Welcome to the Cheat Sheet, a clickable, shareable, bite-sized FAQ on the news of the moment. Today: what is this Fortnite: Battle Royale thing that your kids keep talking about? Gaming editor Sam Brooks has you covered.
So what… is it?
Fortnite: Battle Royale is a video game developed and released by Epic Games! Think Pong, except not like that at all because Pong is a billion years old.
It’s a battle royale game – think the The Hunger Games, but it’s a hundred people, lots of bright colours, they all appear to be adults, and Elizabeth Banks isn’t involved, so really not like The Hunger Games except it’s a lot of people trying to kill each other.
The premise is simple: You and 99 other people from around the world are dropped onto a randomly-generated island, with no weapons or anything, and you run around finding weapons and trying to kill each other. You can also quickly build little bridges and forts, or something to keep yourself safe with or to kill other people even faster.
The last one left standing among the 100 players is the winner. There are a number of strategies to playing the game: you can run around getting as many weapons as quickly as possible to pick off everybody, find one weapon and hole yourself up in a fortress, or you can just be bad at the game. That’s also a viable strategy, and actually a quite fun one!
Games can be very quick – especially if you die early – or drawn-out if you are good at playing and hang around for a long time. It’s low investment and high turnaround, but still surprisingly engaging. Fortnite is like drinking a can of V – you can’t just have one.
Why is it so popular?
There are a few reasons for this!
One, it’s really quite fun and addictive to play. My friend and I streamed Fortnite for our On The Reg’ streaming video series and even though I’m not into shooters (I prefer games where you kill people with conversation and also I have no hand-eye co-ordination and dislike being reminded of that), I was hooked immediately. So was my friend, who used to be a competitive Halo player and is much, much better at shooters than I am. We both found it super fun despite our vastly different skill levels.
The speed of it means you have to be constantly engaged with what’s going on. It also makes it quite suited for pass-the-controller gameplay, which has declined since the internet started allowing gamers to get their aggression out on complete strangers with little-to-no consequences. Within ten minutes of playing Fortnite your friend can get to the top ten of the hundred while you can get killed off immediately – which is what tended to happen with me, and watching my friend succeed was equally as fun as watching myself fail.
Two, it looks different than other games of this ilk. This isn’t the grimdark super brown sadness of PUBG (Playerunknown’s Battlegrounds, a similar game which you also might have heard of) – it has a beautifully cartoonish, high colour/ high contrast style. The closest analogue I can think is Spyro, which might be a series that you’re also familiar with. Fortnite is actually pleasant to look at, and unsurprisingly for a visual medium, that makes people want to spend time with it.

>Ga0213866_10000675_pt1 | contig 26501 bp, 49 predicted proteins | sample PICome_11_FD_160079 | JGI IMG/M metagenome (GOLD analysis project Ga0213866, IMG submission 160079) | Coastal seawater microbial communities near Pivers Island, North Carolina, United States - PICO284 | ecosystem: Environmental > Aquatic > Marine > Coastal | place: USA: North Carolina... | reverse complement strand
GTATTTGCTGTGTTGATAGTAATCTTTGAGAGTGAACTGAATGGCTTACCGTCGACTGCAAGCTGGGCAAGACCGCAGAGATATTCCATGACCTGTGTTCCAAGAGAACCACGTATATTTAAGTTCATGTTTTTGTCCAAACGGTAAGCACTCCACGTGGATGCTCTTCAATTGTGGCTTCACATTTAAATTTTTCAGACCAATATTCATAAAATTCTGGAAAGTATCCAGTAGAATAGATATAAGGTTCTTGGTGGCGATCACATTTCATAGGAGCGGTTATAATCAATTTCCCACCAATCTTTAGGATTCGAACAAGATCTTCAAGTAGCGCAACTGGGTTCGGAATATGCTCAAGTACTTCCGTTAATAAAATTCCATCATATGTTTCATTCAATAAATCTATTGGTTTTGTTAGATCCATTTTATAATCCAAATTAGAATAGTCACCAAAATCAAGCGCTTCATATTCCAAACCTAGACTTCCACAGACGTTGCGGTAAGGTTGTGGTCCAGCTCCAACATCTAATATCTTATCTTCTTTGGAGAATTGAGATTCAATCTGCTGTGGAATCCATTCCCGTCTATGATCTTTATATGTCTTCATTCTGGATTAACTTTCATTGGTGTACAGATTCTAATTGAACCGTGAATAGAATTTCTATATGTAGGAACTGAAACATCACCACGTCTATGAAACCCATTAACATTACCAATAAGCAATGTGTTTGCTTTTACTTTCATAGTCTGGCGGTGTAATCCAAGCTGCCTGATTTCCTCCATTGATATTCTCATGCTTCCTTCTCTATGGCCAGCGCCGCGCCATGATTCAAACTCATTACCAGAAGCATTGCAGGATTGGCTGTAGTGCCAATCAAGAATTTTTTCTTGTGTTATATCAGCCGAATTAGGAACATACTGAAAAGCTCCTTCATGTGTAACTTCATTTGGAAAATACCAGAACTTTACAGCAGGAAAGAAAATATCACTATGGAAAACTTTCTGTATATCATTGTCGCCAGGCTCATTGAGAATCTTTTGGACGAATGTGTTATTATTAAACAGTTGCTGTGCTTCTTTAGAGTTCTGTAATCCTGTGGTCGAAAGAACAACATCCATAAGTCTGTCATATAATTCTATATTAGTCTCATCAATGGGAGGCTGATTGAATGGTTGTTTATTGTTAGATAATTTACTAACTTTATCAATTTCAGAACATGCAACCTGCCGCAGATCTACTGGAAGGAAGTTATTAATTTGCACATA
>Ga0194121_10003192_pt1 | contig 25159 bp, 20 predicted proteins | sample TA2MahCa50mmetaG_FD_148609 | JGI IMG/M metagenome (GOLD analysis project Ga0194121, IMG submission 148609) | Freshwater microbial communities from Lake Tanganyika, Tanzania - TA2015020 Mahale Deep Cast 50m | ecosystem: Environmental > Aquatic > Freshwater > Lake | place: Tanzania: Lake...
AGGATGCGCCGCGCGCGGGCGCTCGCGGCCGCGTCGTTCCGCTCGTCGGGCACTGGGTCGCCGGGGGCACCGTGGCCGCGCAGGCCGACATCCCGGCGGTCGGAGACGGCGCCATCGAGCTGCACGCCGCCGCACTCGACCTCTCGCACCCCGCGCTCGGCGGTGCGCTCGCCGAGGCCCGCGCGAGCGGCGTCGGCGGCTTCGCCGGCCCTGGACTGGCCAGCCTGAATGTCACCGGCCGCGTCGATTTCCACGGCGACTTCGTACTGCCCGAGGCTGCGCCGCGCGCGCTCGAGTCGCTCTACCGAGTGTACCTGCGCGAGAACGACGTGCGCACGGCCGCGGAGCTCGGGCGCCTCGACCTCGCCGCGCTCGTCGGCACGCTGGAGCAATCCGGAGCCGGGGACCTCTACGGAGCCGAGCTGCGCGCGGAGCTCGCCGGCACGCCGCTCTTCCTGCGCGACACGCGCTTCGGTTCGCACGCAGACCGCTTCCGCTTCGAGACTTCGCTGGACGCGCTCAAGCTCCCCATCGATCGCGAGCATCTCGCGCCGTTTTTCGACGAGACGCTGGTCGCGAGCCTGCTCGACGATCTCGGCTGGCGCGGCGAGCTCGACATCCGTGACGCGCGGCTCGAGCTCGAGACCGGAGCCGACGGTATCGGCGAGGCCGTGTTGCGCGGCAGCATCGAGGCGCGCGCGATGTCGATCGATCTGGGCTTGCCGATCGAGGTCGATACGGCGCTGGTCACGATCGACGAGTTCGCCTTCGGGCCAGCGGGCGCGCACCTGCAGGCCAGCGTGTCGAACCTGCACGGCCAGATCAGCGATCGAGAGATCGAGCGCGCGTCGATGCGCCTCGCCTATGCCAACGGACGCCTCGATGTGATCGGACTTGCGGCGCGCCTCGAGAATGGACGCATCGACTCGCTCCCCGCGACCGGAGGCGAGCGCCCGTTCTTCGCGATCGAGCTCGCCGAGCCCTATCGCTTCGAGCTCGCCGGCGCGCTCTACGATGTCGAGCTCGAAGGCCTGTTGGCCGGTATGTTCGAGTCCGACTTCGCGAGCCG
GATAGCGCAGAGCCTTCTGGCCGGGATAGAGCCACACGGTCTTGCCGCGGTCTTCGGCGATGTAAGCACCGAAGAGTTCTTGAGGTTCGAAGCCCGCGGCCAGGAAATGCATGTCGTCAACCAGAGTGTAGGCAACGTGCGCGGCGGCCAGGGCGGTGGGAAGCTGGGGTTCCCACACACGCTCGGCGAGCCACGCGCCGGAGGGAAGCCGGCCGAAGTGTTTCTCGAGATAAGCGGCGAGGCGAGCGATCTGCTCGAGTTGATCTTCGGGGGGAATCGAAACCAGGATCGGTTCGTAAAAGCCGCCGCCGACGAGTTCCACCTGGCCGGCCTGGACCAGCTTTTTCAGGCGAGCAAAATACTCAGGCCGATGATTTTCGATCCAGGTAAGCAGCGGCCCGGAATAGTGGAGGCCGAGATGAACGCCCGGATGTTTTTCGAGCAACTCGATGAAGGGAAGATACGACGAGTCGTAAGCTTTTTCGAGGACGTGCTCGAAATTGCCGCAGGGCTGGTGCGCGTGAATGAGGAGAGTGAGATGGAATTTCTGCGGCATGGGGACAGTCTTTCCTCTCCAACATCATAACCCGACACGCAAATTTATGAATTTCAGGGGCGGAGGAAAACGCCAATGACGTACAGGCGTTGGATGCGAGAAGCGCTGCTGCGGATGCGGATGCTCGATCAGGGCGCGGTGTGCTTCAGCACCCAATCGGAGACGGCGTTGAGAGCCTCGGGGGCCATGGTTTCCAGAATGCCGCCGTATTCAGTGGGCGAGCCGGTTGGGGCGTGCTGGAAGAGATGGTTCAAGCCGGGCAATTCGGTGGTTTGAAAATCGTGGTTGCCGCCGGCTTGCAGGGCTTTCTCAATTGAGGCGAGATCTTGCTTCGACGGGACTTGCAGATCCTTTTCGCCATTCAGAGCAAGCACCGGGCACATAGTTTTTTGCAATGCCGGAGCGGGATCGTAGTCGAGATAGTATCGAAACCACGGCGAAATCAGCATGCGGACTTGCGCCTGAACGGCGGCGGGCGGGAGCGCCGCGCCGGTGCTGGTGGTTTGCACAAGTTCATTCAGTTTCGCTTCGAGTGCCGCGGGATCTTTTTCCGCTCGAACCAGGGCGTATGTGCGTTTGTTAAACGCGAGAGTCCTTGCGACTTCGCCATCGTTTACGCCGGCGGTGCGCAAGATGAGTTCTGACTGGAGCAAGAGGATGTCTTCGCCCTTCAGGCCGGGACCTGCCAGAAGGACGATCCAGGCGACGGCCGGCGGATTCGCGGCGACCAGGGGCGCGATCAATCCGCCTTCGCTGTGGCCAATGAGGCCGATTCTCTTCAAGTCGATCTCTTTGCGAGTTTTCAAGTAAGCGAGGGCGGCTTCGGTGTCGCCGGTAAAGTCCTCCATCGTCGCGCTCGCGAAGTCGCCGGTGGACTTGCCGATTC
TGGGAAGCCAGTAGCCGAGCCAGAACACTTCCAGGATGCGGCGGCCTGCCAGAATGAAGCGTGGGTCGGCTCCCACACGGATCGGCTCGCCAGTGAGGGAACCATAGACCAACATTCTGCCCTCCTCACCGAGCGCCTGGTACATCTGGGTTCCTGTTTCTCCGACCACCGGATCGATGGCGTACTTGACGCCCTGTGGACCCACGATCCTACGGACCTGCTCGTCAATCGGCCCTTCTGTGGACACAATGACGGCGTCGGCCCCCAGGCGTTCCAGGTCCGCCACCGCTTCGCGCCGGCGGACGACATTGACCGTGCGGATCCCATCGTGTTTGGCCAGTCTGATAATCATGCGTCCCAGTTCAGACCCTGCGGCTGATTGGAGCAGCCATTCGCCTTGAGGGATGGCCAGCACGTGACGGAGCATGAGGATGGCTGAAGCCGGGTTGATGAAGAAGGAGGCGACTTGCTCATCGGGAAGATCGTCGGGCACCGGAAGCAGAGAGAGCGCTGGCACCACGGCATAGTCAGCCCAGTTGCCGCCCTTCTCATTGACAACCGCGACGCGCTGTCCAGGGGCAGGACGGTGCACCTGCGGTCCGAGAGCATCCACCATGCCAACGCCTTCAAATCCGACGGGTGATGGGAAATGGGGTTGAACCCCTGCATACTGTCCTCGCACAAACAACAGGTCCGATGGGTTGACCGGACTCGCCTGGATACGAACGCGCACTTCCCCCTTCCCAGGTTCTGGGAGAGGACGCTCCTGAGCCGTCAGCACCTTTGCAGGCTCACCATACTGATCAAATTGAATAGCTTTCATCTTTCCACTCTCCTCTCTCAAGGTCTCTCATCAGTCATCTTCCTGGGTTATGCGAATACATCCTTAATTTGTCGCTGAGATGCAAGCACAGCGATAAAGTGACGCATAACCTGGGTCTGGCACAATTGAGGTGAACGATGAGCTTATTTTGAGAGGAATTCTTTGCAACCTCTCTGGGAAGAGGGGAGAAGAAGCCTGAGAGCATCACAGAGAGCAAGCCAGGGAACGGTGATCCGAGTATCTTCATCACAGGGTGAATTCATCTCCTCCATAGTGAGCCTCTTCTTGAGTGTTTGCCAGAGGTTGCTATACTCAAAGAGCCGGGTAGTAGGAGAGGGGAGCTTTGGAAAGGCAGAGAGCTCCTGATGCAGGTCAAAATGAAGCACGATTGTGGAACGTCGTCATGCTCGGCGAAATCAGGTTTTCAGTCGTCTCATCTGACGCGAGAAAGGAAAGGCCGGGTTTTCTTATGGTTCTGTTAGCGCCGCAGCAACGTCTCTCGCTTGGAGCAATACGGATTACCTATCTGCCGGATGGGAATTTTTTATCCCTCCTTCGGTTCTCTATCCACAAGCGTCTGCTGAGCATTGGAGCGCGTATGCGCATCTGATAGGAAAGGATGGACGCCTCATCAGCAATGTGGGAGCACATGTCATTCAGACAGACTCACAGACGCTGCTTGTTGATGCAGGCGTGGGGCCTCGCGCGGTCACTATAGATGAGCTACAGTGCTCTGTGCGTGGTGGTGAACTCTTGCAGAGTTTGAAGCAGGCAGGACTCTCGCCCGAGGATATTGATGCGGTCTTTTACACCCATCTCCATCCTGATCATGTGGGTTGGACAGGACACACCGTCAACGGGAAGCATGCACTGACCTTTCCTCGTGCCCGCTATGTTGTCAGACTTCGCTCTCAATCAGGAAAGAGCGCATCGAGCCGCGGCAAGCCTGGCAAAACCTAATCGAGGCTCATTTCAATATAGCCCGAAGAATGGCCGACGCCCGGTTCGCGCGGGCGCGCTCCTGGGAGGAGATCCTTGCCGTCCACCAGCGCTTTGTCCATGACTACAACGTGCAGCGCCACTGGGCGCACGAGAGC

Three, people like to watch people play video games. That’s a thing people do now! The specific pleasures of what makes Fortnite a fun game to play (the rapid fire gameplay, the high turnaround, the low investment) also make it quite fun to watch, and quite easy to tune in and out of.
Four, the game is still actually in early access (that means it’s technically not finished yet) so there’s constant developments (like falling meteors) and updates to the game that keep people interested, and keep the media that reports on gaming constantly reporting on it. You keep it on people’s lips, you keep it on people’s minds.
Where can I watch it?
Where can I play it?
You can play it if you have any of these systems: Playstation 4, Xbox One, macOS, Microsoft Windows and as of this month, iOS. Basically, you can probably play it on the device you’re reading this piece on.
It’s also free, but there are in-game transactions.
What are in-game transactions?
It’s a way for developers to make money because they’re giving away their game for free; you can buy skins for your character and other cosmetic things. There is no inherent value to these things except the value you give them, which is true of most things you can buy with your money.
You know that Bejeweled thing where you can spend real money to be able to get more gems than your daily allotment? It’s like that, but a little less sad and a little easier to explain to your significant other.
How do I talk to my [younger family member/friend/acquaintance] about Fortnite?
Avoid using terms like ‘pwned’.
Don’t make eye contact because young people aren’t used to it.
Create a fake account on Twitch, make friends with them on the platform, blur the lines between your real personality and your online persona, tearfully reveal it to them and permanently damage your relationship in a way that will require therapy for you both.
Or don’t do that, and wait for them to bring it up in between vapes.
Would I enjoy it?
Maybe! Watch a stream and see if you like it. If you don’t like watching it, you probably won’t like playing it.
Or just go ahead and play it! The game is really open to anybody of any skill level, whether you’ve never picked up a controller before or if you have a completely fitted out gaming suite with overpriced chair, headset and joypad.
Also: it’s free, games can be as short as a cigarette break, and you won’t feel like you’ve lost anything except your precious, precious time, which you will never get back, not ever.
This post, like all our gaming content, comes to your peepers only with the support of Bigpipe Broadband.
The Bulletin is The Spinoff’s acclaimed daily digest of New Zealand’s most important stories, delivered directly to your inbox each morning.